FBI runs global sting by creating message service for crooks

When the FBI dismantled an encrypted messaging service based in Canada in 2018, agents noticed users moving to other networks. Instead of following their tracks to rivals, investigators decided on a new tactic: creating their own service.

ANOM, a secure-messaging service built by the FBI and other law enforcement agencies, launched in October 2019 and solidified its following after authorities took down another rival. Popularity spread by word of mouth.

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When ANOM was taken down Monday, authorities had collected more than 27 million messages from about 12,000 devices in 45 languages — a vast body of evidence that fueled a global sting operation, authorities said Tuesday.

Users were “upper-echelon, command-and-control” figures in more than 300 criminal organizations, the FBI said. Unbeknown to criminals, authorities were copied on every message sent on the FBI devices, much like blind recipients of an email.

More than 800 suspects were arrested and more than 32 tons of drugs seized, including cocaine, cannabis, amphetamines and methamphetamines. Police also seized 250 guns, 55 luxury cars and more than $148 million in cash and cryptocurrencies. An indictment unsealed Tuesday in San Diego named 17 foreign distributors charged with racketeering conspiracy.

Fed lawyers: Trump not liable for ‘crude’ remarks at accuser

Donald Trump cannot be held personally liable for “crude and disrespectful” remarks he made about a woman who accused him of rape because he made the comments while he was president, U.S. Justice Department lawyers told an appeals court late Monday.

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Responding to misconduct allegations is part of the president’s job, the government’s lawyers told the 2nd U.S. Circuit Court of Appeals. As such, it is the United States itself — and not Trump — who should be the defendant in a defamation lawsuit brought by columnist E. Jean Carroll, who says Trump raped her in the mid-1990s in an upscale Manhattan department store.

In defending Trump in its filing Monday, the Justice Department is carrying on an effort that began under former U.S. Attorney General William Barr while Trump was still in office.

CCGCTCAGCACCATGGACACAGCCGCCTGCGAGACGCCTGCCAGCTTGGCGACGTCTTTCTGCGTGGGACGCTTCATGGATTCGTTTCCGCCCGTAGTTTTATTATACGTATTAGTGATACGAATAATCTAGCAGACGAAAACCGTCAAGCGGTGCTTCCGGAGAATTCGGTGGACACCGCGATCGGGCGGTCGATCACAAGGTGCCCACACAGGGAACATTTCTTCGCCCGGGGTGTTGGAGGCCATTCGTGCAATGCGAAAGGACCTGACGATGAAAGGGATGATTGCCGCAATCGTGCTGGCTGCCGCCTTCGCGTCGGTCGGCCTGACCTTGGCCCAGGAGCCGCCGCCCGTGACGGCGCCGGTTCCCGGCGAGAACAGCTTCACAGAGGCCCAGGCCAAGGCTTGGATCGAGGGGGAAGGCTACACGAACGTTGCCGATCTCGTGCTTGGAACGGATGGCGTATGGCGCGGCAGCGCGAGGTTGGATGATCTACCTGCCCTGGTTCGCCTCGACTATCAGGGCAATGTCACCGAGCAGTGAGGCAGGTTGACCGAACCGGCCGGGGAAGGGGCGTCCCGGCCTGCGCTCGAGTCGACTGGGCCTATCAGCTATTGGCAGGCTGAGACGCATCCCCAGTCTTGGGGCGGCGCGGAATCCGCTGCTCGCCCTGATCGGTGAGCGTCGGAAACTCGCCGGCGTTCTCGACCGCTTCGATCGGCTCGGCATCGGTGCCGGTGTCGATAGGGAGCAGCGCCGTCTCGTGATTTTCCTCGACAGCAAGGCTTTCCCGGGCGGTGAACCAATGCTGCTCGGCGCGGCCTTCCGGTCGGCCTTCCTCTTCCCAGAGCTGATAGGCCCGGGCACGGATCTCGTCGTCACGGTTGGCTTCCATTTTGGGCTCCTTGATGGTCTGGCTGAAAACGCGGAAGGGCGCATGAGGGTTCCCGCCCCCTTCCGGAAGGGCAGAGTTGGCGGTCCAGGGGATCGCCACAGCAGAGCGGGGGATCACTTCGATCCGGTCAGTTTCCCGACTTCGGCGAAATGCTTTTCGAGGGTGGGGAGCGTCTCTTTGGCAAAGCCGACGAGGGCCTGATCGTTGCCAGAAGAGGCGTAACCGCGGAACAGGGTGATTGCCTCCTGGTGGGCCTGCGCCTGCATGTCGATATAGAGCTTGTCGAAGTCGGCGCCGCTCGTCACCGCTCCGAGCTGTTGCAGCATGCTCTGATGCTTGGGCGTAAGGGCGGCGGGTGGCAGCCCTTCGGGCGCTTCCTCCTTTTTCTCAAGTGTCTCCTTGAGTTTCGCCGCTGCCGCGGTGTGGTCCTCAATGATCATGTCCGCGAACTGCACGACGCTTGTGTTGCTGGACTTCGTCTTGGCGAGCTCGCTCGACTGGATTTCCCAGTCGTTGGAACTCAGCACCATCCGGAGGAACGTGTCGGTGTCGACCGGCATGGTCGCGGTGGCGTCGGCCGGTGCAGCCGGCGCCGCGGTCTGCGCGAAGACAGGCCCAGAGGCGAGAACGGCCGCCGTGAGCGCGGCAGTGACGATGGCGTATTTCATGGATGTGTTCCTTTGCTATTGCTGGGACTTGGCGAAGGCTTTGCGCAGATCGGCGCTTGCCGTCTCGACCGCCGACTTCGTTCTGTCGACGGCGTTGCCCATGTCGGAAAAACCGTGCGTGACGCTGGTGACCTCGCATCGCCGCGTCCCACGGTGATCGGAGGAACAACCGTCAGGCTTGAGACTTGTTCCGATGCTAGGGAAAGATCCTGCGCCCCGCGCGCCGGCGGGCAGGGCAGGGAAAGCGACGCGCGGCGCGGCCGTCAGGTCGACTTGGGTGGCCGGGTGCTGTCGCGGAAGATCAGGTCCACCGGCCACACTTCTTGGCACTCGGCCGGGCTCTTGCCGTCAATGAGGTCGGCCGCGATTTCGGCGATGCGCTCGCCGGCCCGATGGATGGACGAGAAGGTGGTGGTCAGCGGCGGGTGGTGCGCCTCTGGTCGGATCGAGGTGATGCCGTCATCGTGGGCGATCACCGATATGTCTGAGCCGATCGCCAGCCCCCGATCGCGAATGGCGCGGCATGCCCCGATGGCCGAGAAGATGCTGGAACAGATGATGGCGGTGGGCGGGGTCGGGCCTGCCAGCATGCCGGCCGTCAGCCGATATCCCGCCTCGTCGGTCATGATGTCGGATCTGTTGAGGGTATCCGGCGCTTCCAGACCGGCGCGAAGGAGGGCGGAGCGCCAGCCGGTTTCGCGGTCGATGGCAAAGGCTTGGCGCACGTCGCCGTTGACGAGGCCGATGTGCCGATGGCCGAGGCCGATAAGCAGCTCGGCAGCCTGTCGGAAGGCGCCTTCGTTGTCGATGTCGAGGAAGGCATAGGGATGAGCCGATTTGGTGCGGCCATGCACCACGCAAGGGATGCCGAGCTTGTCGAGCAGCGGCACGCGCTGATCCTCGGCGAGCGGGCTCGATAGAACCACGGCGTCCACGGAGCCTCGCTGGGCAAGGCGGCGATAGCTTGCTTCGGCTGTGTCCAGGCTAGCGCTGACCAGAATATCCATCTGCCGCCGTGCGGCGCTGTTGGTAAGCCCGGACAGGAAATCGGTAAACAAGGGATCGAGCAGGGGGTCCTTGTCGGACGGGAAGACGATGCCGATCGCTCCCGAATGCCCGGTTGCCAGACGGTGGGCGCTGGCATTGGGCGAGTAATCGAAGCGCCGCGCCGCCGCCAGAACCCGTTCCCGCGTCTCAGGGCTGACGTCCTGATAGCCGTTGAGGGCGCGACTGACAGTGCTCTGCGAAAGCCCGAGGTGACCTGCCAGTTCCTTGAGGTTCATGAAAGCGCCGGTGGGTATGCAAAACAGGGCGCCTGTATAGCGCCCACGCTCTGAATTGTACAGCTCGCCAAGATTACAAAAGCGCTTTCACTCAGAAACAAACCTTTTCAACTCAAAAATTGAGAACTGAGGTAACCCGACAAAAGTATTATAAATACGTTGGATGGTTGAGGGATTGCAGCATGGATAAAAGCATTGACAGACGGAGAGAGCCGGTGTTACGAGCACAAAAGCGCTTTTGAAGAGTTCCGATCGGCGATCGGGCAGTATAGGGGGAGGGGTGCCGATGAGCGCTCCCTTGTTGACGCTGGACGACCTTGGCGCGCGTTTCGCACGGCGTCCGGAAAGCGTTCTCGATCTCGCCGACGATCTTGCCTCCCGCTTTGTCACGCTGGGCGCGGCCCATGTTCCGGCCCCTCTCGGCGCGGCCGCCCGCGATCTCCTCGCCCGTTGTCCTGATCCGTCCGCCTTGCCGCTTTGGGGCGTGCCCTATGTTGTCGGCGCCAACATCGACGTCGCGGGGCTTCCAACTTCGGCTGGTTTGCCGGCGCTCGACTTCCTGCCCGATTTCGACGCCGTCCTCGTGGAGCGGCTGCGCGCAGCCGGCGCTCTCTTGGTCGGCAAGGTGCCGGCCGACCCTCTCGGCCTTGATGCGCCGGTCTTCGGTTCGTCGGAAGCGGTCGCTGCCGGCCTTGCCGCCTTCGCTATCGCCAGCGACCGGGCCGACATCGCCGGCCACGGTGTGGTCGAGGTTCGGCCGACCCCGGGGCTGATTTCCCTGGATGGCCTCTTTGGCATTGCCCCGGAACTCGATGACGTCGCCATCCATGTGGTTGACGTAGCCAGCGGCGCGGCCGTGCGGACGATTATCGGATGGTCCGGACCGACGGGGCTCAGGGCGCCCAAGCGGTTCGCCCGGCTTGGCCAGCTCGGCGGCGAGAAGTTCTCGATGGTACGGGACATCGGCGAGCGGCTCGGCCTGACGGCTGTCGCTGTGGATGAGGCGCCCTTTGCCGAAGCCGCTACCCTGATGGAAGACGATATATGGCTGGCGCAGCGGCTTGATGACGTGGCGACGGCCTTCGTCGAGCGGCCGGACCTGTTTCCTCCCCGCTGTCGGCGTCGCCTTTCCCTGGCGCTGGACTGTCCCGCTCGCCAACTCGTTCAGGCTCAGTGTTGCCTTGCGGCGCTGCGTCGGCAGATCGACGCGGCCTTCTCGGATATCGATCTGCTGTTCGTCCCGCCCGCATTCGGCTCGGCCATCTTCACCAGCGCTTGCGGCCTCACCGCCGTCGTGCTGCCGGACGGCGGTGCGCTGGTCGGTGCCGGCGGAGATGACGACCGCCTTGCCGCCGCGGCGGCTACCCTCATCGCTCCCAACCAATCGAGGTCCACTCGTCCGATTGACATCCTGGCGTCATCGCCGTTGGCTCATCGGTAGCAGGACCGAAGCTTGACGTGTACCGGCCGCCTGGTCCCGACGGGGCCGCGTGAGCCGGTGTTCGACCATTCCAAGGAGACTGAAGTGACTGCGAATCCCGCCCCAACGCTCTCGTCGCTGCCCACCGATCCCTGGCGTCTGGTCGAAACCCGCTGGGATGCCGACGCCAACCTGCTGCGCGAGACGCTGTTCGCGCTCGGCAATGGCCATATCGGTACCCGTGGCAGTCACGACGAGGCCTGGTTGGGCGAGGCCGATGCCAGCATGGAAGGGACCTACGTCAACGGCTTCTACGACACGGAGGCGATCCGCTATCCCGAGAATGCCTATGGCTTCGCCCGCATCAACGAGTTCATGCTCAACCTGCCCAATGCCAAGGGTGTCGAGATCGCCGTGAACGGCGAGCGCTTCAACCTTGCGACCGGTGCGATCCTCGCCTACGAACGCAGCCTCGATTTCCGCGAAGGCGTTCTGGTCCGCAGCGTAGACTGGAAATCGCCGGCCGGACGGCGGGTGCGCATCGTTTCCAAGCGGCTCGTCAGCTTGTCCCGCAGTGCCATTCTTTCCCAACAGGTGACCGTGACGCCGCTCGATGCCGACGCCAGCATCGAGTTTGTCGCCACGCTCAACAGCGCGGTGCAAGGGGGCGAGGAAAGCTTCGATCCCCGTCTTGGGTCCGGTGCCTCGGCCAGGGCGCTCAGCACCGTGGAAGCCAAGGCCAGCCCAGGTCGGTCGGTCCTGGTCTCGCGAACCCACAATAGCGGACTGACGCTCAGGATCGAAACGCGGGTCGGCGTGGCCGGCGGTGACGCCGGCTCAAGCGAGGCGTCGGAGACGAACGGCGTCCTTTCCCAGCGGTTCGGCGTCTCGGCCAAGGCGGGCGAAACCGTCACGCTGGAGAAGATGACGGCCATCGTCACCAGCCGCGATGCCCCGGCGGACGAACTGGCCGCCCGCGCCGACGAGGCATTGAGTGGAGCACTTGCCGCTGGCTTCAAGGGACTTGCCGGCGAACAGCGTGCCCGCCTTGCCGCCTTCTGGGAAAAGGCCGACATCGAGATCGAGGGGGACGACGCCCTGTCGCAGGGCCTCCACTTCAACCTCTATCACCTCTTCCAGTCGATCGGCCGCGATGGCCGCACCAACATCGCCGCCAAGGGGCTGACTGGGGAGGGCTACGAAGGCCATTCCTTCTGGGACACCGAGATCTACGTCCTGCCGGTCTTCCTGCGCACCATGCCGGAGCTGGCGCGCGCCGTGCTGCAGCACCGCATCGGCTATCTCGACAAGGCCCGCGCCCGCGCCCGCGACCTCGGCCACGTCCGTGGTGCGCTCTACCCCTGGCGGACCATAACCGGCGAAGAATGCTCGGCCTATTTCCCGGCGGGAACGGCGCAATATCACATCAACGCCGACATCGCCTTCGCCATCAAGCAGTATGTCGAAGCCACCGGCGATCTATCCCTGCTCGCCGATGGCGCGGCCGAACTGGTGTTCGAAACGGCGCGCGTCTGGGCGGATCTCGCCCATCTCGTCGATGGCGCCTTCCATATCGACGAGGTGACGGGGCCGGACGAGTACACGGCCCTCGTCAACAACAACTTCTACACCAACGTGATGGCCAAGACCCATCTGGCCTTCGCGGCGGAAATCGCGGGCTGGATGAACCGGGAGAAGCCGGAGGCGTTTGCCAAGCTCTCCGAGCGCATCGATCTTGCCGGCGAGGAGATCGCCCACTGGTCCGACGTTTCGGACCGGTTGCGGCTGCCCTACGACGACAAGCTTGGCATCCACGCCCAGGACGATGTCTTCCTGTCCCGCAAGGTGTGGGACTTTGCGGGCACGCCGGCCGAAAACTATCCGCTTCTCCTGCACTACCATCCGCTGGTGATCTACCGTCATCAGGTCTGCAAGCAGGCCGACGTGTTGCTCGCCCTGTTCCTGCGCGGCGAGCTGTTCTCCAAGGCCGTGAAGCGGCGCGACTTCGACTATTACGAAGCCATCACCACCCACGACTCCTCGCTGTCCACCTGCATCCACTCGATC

Washington Justice Department lawyers wrote that Trump was acting “within the scope of his office” in denying wrongdoing after White House reporters asked him about Carroll’s claims.

Chris Harrison out as ‘Bachelor’ host after racism controversy

In the aftermath of a racism controversy that engulfed the first Black Bachelor’s highly anticipated season earlier this year, Chris Harrison is officially parting ways with the popular reality series after 20 years as the face of the franchise, network ABC and production company Warner Horizon announced Tuesday.

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“Chris Harrison is stepping aside as host of ‘The Bachelor’ franchise,” read the joint statement. “We are thankful for his many contributions over the past 20 years and wish him all the best on his new journey.”

Harrison posted his own statement on Instagram: “I’ve had a truly incredible run as host of The Bachelor franchise and now I’m excited to start a new chapter. I’m so grateful to Bachelor Nation for all of the memories we’ve made together. While my two-decade journey is wrapping up, the friendships I’ve made will last a lifetime.”

“The Bachelor” faced a racial reckoning last season after photos surfaced of contestant Rachael Kirkconnell at an Old South-themed party in 2018. Harrison himself was caught up in the scandal following an interview with Rachel Lindsay, the first Black “Bachelorette,” in which he made racially insensitive statements minimizing the images. Soon thereafter, Harrison announced he was stepping back from season 25 of “The Bachelor” before the finale aired.